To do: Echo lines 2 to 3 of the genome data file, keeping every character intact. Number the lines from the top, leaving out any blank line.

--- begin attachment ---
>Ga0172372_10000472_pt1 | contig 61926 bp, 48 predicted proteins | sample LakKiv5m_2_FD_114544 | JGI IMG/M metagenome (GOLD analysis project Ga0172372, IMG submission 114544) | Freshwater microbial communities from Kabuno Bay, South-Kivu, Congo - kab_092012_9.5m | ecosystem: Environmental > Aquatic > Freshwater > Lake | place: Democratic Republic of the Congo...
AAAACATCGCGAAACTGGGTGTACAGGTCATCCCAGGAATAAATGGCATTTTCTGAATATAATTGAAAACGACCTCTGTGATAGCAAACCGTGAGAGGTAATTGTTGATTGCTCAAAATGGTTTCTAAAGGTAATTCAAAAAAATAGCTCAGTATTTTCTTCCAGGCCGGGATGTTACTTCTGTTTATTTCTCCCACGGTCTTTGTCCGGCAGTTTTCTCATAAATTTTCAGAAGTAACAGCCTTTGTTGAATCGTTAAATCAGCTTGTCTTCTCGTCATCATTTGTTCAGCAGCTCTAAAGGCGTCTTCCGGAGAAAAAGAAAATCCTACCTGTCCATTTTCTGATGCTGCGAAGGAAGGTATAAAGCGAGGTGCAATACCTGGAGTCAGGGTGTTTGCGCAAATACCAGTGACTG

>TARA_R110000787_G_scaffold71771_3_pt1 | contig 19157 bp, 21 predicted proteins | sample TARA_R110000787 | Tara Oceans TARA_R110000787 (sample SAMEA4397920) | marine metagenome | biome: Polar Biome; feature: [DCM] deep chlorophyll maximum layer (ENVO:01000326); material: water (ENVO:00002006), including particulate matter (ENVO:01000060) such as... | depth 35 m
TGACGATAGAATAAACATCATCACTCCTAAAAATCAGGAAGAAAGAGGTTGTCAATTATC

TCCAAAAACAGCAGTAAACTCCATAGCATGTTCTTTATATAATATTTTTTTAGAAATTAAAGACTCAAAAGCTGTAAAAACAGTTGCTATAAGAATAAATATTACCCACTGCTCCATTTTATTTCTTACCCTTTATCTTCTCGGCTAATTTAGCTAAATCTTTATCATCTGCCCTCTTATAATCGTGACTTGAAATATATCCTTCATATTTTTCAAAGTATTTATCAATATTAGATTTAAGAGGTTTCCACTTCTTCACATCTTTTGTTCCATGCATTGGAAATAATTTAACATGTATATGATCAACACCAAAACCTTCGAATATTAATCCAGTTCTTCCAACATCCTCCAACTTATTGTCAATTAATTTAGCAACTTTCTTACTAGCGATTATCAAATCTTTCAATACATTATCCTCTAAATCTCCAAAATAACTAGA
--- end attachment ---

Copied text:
AAAACATCGCGAAACTGGGTGTACAGGTCATCCCAGGAATAAATGGCATTTTCTGAATATAATTGAAAACGACCTCTGTGATAGCAAACCGTGAGAGGTAATTGTTGATTGCTCAAAATGGTTTCTAAAGGTAATTCAAAAAAATAGCTCAGTATTTTCTTCCAGGCCGGGATGTTACTTCTGTTTATTTCTCCCACGGTCTTTGTCCGGCAGTTTTCTCATAAATTTTCAGAAGTAACAGCCTTTGTTGAATCGTTAAATCAGCTTGTCTTCTCGTCATCATTTGTTCAGCAGCTCTAAAGGCGTCTTCCGGAGAAAAAGAAAATCCTACCTGTCCATTTTCTGATGCTGCGAAGGAAGGTATAAAGCGAGGTGCAATACCTGGAGTCAGGGTGTTTGCGCAAATACCAGTGACTG

>TARA_R110000787_G_scaffold71771_3_pt1 | contig 19157 bp, 21 predicted proteins | sample TARA_R110000787 | Tara Oceans TARA_R110000787 (sample SAMEA4397920) | marine metagenome | biome: Polar Biome; feature: [DCM] deep chlorophyll maximum layer (ENVO:01000326); material: water (ENVO:00002006), including particulate matter (ENVO:01000060) such as... | depth 35 m